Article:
Armed with nothing but their smartphones, players do battle with massive chickens, head lice and other nasty apparitions to free Vivienne von Wattenwyl from her feverish hallucinations. What is real and what is simply a delusion? The only thing museum visitors can be sure of is that they have never experienced anything like this before. The mobile game is exclusive to our museum and was developed by machina eX, a game theatre group based in Berlin.
New game, new perspective
This game format lets visitors experience the museum like never before. Part computer game, part audio book and part scavenger hunt, it opens up a parallel world in which things are no longer what they appear. A second layer of meaning is laid over existing exhibitions and objects, and players become savvy characters in a game world that only they can access – if you don’t play, you will only be vaguely aware of the mysterious expedition currently under way. Players solve puzzles and follow clues, while their actions influence the progression of the story.
Old stories, new contexts
The main character at the centre of the game is Vivienne von Wattenwyl, a Bern aristocrat and big game hunter who lived and worked in the early 20th century. Vivienne nimbly carries the narrative from place to place and through the ages in an entertaining way – yet not without depth. Along the way, in the heat of the moment, players also learn many interesting facts. By working to free this mysterious historical figure from her feverish nightmares, unknown connections and hidden details about topics and objects in the exhibition are revealed.
Forging new paths
Some time ago, the Natural History Museum of Bern began looking for a new way of engaging its visitors that would provide people with a fresh perspective on the existing exhibitions. During its search, the museum thoroughly investigated the promising developments happening in the field of virtual and augmented reality.
In the end, however, the museum deliberately chose not to use a purely digital solution. The exhibitions, with their historical artefacts and displays, have always been the lifeblood of the museum. While Wikipedia, Instagram, Google Lens and all the other achievements of the shiny new digital world have certainly influenced the work of museums, they have not diminished the appeal of museums as physical spaces with tangible objects. Quite the contrary, which is why we have deliberately chosen to differentiate ourselves by using smartphones simply as a means to an end – the focus is not on the technical wizardry. What’s more, we are convinced that younger audiences in particular won’t be attracted simply by the promise of an ever greater amount of information.
During our search, we stumbled across the Berlin game theatre group machina eX, which is particularly interested in the transfer of computer game systems into real world spaces. We realised that this mixture of theatre, computer game, game design and audio book presented us with an opportunity to develop a game unlike any other previously used in museums.
The game is free of charge – visitors simply pick up the instructions and can then get started.
The game is for people of all ages who are inquisitive and enjoy playing games.
To play, all you need is a smartphone and someone who knows how to use it. The game can be played on your own or as part of a group, although we recommend limiting group sizes to five people. Each group uses a single smartphone. Visitors who don’t have a smartphone, are unable to use one or haven’t yet learnt to read can simply play as part of a group.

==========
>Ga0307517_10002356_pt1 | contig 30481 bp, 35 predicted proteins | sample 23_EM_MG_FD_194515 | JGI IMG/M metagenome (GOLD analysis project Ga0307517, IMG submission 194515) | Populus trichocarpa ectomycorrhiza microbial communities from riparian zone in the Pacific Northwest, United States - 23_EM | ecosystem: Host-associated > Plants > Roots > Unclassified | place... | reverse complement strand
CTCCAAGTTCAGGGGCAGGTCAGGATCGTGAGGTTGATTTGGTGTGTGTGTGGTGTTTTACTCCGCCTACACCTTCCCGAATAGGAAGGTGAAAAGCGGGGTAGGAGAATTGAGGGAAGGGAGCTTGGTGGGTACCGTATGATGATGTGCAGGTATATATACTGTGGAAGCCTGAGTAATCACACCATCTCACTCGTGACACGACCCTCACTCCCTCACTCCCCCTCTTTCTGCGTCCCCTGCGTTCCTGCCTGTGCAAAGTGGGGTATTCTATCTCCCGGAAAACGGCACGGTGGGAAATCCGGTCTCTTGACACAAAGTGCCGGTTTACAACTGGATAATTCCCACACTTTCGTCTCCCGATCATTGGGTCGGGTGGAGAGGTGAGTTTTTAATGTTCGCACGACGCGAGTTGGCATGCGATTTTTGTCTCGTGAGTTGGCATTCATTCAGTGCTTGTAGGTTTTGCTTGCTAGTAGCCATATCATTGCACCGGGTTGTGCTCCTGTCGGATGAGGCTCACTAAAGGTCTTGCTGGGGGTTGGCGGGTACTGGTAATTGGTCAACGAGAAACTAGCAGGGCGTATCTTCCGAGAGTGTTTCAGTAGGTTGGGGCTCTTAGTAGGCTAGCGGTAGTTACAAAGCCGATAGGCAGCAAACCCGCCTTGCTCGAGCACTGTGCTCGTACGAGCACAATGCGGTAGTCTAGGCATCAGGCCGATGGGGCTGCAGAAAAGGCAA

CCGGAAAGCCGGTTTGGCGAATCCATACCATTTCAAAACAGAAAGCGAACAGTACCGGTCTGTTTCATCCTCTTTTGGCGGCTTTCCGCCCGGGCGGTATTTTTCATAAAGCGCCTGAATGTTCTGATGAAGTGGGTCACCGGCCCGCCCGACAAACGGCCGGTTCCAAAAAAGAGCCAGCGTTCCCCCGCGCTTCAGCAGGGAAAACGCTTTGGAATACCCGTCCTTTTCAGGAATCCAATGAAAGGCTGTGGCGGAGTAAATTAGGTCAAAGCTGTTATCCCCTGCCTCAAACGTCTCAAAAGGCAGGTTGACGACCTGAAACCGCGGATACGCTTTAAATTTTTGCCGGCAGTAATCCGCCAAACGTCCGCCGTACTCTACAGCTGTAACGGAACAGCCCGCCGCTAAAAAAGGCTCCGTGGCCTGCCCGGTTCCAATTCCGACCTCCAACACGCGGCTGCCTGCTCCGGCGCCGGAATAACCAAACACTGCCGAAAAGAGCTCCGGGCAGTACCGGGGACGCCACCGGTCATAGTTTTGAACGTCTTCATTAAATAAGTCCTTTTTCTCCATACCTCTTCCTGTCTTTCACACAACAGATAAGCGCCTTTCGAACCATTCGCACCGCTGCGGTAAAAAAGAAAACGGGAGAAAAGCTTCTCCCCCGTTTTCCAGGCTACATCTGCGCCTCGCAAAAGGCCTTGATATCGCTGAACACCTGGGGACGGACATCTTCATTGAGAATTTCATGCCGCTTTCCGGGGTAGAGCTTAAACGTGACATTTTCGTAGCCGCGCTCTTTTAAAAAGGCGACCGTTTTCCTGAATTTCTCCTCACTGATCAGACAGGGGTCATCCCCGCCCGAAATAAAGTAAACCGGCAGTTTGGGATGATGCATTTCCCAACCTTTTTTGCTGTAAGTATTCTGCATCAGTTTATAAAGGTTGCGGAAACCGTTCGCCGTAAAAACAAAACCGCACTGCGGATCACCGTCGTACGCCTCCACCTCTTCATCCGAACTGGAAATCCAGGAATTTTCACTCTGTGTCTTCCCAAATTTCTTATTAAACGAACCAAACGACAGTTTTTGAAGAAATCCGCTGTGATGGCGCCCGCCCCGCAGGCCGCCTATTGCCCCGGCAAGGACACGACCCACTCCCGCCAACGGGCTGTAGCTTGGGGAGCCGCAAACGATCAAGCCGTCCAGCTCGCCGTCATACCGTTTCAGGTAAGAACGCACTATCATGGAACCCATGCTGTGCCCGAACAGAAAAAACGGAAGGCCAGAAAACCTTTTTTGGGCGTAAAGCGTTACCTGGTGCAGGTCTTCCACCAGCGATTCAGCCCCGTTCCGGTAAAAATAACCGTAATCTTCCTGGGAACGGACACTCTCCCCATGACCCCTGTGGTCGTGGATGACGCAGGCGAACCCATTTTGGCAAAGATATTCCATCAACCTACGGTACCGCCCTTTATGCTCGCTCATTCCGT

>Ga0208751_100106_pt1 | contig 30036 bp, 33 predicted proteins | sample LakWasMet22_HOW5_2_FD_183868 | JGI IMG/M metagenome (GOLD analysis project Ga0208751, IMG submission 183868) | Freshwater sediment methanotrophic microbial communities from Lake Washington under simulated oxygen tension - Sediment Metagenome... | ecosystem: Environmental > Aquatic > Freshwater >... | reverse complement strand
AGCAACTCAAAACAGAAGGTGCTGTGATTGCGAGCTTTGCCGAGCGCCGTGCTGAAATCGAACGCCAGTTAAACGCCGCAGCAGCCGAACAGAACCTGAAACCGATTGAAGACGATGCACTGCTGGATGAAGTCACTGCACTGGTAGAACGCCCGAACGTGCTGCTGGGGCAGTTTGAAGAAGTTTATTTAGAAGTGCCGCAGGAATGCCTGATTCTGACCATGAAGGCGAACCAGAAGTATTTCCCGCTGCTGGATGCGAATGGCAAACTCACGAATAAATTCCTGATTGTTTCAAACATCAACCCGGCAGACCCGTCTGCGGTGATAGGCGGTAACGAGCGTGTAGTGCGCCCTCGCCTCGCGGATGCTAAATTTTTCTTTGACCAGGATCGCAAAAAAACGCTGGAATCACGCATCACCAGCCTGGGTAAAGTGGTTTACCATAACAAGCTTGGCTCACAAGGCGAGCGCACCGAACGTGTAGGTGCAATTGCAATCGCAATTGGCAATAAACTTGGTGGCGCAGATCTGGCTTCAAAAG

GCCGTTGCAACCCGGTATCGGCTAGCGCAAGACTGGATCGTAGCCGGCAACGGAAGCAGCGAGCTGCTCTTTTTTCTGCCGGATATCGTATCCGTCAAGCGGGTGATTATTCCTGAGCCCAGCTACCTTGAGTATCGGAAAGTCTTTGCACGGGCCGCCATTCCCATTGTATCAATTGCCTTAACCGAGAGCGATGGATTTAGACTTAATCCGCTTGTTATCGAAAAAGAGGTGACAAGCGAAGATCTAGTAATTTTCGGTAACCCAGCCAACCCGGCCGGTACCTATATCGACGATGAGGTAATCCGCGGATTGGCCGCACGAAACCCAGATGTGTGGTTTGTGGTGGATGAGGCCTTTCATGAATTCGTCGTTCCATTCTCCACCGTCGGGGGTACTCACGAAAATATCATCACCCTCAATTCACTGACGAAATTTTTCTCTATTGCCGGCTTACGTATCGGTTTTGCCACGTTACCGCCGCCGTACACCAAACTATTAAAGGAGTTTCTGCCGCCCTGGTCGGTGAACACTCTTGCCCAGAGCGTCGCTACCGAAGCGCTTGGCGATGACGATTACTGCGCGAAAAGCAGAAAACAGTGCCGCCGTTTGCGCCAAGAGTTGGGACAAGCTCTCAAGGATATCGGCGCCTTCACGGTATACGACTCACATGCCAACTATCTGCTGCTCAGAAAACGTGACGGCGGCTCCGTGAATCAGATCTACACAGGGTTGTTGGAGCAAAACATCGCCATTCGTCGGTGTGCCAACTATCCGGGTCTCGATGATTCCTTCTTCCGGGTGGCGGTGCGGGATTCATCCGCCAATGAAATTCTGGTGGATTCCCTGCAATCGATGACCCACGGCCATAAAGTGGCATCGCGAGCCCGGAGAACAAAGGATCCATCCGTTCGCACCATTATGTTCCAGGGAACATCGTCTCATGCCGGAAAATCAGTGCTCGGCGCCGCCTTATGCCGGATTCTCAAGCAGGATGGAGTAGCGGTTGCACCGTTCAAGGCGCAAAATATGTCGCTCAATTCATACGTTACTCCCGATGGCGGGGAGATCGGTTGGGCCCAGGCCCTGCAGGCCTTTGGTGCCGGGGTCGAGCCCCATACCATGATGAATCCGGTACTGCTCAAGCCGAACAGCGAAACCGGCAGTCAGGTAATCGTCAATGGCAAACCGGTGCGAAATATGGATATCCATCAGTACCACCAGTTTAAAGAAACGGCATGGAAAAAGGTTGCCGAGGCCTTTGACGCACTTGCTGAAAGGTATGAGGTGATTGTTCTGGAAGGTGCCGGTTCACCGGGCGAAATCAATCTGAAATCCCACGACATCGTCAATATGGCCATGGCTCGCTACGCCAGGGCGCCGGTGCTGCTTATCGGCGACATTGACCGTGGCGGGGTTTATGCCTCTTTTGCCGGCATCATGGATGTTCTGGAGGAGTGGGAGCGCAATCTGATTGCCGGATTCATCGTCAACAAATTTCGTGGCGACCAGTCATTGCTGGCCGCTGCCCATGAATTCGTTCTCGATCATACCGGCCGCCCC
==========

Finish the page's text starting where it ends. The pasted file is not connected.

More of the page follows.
The players can decide for themselves in which part of the museum they would like to play. The game can be played ‘on the side’ as they explore the normal museum exhibitions, or it can be the main focus of their visit. The game is divided into sections that can also be played separately.
The game was developed in close collaboration with the Natural History Museum of Bern (NMBE).
- Project management, content concept: Dora Strahm, Exhibition Curator NMBE
- Project management, creative direction, sound design: Mathias Prinz
- Technical direction, programming, game design: Philip Steimel
- Text, narrative: Clara Ehrenwerth
machina eX has been exploring the interface between theatre and computer games since 2010. The media theatre collective’s seven-person team (Clara Ehrenwerth, Anna Fries, Robin Hädicke, Lasse Marburg, Mathias Prinz, Yves Regenass and Philip Steimel) met at the cultural studies faculty of the University of Hildesheim and now produce interactive game theatre. machina eX combines modern technologies with classical methods from the ‘theatre of illusion’ to create immersive, playable theatre pieces, which are essentially real-life computer games. Since it was established, the company has developed around twenty live games for German-speaking countries and beyond.
In May 1923, Vivienne von Wattenwyl – who was only 23 at the time – travelled to East Africa with her father Bernard to hunt animals for the Natural History Museum of Bern. When her father was killed by a lion, she successfully continued the journey with the African hunters and porters as the only woman and only white person on the safari. She returned to Africa in 1928, but this time she left the guns behind and simply took photographs with her camera. The animals shot by these two big game hunters make up a core part of the museum and the African dioramas are still among the most popular attractions.